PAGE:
"Be Cool": A Review
Be Cool be crap.
Somewhere in this mess is a story. There just has to be; after all, it's based on Elmore Leonard's 1999 sequel to his own Get Shorty, and so the movie boasts John Travolta reprising his role as one-time shylock Chili Palmer, a part he took up in Get Shorty's 1995 movie version. While that earlier work focused on Chili's foray into the movie industry, Be Cool finds our so-cool-he's-frozen-popsicle-bland protagonist drifting through the ooze of L.A.'s sleazy music biz.
And in either an unfortunate accident or a meta-ironic attempt to parrot that shallow world, Be Cool serves up a passel of tired caricatures, stale gags and self-congratulatory cameos (Aerosmith's Steven Tyler makes a particularly cringe-worthy appearance). There's a burly bodyguard who is gay and -- get this -- wants to be in movies! Yow-zah! Oh, and then there's a white guy who thinks he's a black guy! Hoo-boy! There's a Russian Mafiosi who sports a ... bad toupee! Tee-hee-hee! Oh, and then there's the gangsta rapper who's just itching to shoot someone! Knee-slappin' hoopa-hoopa funny!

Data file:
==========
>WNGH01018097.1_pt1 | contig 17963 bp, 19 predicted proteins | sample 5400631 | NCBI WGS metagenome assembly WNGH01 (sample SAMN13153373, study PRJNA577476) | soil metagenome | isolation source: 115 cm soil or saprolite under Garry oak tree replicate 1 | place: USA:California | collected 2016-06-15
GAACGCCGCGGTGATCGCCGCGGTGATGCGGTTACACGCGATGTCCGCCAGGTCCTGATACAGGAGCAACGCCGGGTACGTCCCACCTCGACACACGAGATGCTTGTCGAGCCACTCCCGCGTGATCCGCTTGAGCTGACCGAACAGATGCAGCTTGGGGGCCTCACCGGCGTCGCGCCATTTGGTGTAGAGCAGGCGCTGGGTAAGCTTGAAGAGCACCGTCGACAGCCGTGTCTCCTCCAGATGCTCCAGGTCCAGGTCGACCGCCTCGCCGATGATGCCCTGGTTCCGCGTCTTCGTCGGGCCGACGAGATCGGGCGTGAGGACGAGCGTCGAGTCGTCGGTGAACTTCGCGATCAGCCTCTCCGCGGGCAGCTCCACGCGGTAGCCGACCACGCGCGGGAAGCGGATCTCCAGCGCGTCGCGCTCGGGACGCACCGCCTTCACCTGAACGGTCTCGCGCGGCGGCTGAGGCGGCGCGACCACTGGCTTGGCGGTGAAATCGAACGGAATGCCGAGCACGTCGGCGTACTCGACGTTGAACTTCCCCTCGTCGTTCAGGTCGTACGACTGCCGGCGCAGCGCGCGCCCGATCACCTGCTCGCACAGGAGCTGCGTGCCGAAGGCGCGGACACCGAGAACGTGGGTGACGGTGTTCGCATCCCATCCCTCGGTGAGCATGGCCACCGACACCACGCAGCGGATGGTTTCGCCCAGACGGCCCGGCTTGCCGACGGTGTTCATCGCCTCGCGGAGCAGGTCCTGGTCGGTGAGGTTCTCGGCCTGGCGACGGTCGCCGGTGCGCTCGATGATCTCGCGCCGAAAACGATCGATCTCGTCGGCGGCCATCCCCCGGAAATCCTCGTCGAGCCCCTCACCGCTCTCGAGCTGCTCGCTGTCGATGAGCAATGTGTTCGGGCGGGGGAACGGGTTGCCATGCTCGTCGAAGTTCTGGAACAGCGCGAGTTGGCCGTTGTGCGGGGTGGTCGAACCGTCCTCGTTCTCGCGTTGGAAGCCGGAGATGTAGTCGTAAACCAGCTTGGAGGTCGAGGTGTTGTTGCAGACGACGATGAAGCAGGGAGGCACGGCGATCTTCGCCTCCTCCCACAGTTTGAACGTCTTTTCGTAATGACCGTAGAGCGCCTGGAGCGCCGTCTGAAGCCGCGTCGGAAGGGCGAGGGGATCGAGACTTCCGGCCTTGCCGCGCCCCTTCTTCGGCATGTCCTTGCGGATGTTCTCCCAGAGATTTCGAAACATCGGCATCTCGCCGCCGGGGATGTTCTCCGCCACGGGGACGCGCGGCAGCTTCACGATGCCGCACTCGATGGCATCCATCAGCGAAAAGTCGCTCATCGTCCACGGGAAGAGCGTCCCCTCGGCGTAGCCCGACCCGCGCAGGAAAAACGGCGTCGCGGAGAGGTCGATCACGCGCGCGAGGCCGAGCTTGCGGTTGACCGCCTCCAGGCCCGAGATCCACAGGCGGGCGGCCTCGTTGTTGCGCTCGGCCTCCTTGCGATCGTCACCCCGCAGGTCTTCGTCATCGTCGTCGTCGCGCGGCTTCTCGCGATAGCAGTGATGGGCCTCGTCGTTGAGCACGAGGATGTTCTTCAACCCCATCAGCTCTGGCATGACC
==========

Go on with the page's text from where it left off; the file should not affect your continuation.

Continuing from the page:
Some of these hijinks are executed by some very talented folks, a fact that helps alleviate the sting somewhat. The Rock, Andre 3000 (from the hip-hop duo Outkast), Vince Vaughn and Cedric the Entertainer all shine in their respective roles -- especially The Rock (that's right, The Rock) -- until the one-dimensional shtick they are saddled with starts to wear thin. It doesn't take long for things to start wearing thin.
Others in this ensemble cast are less lucky. Christina Milian has the thankless role of the young musical talent whom impresario Chili takes under his wing and steers toward a record contract. (Will she make it? Take a guess.) Milian is relegated to several performances of synthetic R&B dross while Travolta and co-star Uma Thurman are told to sway their heads from side to side, caught up in the ecstasy of her vocal stylings and the realization that, yes, another scene is coming to a close.
To top things off, the Travolta-Uma duo must take to the dance floor for an ostensibly sexy dance number meant to recall the actual chemistry they once showed in Pulp Fiction. To steal an antiquated line from Lloyd Bentson: I know Pulp Fiction. I saw Pulp Fiction. And Be Cool, you are no Pulp Fiction.
Director F. Gary Gray is a competent, if unremarkable, director (The Italian Job proved that), and he does manage to keep Be Cool humming along and even intermittently entertaining.
But hell, intermittently entertaining just doesn't quite justify the cost of going to the movies nowadays.
Manohla Dargis' review in The New York Times is uncharacteristically dead-on.